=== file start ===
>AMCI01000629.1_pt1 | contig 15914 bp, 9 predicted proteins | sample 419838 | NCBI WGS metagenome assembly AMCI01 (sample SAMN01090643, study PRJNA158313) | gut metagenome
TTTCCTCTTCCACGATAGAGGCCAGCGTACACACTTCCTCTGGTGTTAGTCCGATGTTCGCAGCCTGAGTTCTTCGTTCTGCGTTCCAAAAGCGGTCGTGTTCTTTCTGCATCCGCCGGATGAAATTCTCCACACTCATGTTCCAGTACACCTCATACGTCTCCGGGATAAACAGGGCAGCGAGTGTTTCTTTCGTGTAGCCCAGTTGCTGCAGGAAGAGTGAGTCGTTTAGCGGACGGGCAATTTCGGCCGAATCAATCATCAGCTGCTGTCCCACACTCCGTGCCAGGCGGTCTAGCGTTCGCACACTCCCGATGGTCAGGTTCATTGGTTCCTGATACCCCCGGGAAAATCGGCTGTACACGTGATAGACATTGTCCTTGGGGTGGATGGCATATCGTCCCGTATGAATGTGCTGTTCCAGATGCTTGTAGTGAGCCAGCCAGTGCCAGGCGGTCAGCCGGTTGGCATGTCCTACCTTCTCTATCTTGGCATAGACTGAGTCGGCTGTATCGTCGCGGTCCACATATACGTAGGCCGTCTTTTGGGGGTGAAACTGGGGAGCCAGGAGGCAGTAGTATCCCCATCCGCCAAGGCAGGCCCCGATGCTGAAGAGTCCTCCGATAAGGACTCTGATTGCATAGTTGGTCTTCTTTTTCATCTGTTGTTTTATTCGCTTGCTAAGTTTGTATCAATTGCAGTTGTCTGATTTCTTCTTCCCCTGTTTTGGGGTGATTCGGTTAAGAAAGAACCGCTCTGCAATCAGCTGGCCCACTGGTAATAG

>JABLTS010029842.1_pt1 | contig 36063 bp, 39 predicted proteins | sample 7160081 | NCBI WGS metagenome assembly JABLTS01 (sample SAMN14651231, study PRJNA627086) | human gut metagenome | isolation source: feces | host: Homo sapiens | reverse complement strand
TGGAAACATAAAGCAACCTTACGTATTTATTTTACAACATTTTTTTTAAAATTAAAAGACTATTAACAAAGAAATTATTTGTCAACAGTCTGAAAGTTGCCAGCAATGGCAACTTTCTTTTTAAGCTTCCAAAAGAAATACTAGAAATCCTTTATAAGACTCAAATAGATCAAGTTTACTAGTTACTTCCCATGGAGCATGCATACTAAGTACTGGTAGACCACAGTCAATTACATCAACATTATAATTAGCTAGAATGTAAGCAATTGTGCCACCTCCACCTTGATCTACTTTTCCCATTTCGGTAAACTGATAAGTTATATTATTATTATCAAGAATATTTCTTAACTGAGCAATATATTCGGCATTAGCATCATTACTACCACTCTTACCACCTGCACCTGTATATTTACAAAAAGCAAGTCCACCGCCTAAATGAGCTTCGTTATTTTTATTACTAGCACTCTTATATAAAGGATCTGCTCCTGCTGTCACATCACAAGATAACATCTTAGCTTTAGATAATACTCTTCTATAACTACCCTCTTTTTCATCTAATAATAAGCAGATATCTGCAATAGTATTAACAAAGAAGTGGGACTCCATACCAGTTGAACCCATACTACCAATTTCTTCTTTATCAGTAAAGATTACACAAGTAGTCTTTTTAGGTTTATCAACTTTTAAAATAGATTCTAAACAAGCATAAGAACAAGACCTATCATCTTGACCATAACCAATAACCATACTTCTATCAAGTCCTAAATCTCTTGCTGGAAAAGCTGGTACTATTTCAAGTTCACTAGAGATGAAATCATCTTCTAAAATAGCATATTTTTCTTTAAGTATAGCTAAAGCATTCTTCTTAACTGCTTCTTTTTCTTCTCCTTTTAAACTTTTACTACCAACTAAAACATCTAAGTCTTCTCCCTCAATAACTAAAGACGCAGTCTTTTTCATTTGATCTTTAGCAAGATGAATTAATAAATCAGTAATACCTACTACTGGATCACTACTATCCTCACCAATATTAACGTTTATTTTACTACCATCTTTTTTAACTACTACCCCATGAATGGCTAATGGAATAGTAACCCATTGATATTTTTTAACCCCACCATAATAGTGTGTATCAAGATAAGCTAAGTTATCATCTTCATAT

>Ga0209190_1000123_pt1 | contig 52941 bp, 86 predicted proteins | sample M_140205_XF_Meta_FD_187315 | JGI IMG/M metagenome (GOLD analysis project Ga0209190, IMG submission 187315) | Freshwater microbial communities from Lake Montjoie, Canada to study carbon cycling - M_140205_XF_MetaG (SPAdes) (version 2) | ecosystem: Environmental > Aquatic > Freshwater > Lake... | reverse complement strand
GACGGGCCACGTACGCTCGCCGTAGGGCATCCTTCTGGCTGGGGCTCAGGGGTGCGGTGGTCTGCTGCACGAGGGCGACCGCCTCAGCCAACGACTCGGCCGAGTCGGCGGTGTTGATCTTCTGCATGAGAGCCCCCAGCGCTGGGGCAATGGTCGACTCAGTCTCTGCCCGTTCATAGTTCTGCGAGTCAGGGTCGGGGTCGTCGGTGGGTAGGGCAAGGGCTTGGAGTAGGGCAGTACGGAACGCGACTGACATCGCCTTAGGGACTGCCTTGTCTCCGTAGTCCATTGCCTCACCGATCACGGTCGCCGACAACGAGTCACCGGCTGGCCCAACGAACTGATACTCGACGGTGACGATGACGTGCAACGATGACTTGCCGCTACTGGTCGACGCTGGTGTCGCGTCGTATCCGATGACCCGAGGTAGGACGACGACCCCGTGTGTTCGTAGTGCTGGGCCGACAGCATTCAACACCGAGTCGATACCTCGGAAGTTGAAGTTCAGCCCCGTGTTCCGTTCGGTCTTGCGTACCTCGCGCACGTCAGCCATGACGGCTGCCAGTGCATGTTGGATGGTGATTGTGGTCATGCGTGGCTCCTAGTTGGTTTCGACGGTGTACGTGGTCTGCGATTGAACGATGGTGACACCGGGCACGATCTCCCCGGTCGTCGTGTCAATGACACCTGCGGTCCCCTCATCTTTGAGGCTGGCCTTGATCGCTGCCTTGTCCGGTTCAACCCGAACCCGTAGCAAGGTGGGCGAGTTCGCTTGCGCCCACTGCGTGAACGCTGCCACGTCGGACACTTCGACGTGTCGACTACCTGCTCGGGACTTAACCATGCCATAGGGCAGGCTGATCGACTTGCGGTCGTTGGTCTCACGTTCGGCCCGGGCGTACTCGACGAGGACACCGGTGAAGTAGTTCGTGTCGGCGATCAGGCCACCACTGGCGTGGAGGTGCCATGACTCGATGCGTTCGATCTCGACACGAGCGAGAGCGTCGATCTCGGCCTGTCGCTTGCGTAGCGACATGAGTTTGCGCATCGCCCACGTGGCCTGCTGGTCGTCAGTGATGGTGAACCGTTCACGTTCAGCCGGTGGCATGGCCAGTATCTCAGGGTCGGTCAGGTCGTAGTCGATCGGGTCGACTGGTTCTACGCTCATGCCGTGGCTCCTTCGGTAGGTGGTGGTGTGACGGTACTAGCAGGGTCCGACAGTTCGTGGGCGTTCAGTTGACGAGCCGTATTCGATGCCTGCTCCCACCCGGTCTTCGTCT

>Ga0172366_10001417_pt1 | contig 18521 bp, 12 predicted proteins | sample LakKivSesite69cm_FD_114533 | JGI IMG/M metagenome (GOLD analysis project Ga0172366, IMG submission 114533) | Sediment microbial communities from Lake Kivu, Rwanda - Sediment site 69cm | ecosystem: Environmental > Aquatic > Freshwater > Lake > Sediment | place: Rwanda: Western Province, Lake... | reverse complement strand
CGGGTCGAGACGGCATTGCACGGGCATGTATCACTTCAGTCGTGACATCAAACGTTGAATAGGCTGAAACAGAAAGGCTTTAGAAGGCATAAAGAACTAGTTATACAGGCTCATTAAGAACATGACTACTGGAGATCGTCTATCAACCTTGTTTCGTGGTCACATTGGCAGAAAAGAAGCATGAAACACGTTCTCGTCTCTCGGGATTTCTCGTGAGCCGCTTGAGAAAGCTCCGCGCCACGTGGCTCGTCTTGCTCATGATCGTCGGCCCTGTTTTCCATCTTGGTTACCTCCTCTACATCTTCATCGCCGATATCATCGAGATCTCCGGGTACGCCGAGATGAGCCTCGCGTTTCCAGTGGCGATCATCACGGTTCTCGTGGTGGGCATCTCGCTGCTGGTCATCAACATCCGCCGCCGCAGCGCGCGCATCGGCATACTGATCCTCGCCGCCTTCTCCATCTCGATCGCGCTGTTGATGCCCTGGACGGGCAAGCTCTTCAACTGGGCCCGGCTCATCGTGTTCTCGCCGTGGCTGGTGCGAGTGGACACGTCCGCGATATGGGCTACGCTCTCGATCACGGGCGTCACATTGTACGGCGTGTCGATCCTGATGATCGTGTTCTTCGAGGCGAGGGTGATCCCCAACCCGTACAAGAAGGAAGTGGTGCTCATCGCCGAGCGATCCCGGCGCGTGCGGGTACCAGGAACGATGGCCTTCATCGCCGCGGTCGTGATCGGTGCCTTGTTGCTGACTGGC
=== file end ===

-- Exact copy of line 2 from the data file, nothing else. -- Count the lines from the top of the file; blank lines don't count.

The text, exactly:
TTTCCTCTTCCACGATAGAGGCCAGCGTACACACTTCCTCTGGTGTTAGTCCGATGTTCGCAGCCTGAGTTCTTCGTTCTGCGTTCCAAAAGCGGTCGTGTTCTTTCTGCATCCGCCGGATGAAATTCTCCACACTCATGTTCCAGTACACCTCATACGTCTCCGGGATAAACAGGGCAGCGAGTGTTTCTTTCGTGTAGCCCAGTTGCTGCAGGAAGAGTGAGTCGTTTAGCGGACGGGCAATTTCGGCCGAATCAATCATCAGCTGCTGTCCCACACTCCGTGCCAGGCGGTCTAGCGTTCGCACACTCCCGATGGTCAGGTTCATTGGTTCCTGATACCCCCGGGAAAATCGGCTGTACACGTGATAGACATTGTCCTTGGGGTGGATGGCATATCGTCCCGTATGAATGTGCTGTTCCAGATGCTTGTAGTGAGCCAGCCAGTGCCAGGCGGTCAGCCGGTTGGCATGTCCTACCTTCTCTATCTTGGCATAGACTGAGTCGGCTGTATCGTCGCGGTCCACATATACGTAGGCCGTCTTTTGGGGGTGAAACTGGGGAGCCAGGAGGCAGTAGTATCCCCATCCGCCAAGGCAGGCCCCGATGCTGAAGAGTCCTCCGATAAGGACTCTGATTGCATAGTTGGTCTTCTTTTTCATCTGTTGTTTTATTCGCTTGCTAAGTTTGTATCAATTGCAGTTGTCTGATTTCTTCTTCCCCTGTTTTGGGGTGATTCGGTTAAGAAAGAACCGCTCTGCAATCAGCTGGCCCACTGGTAATAG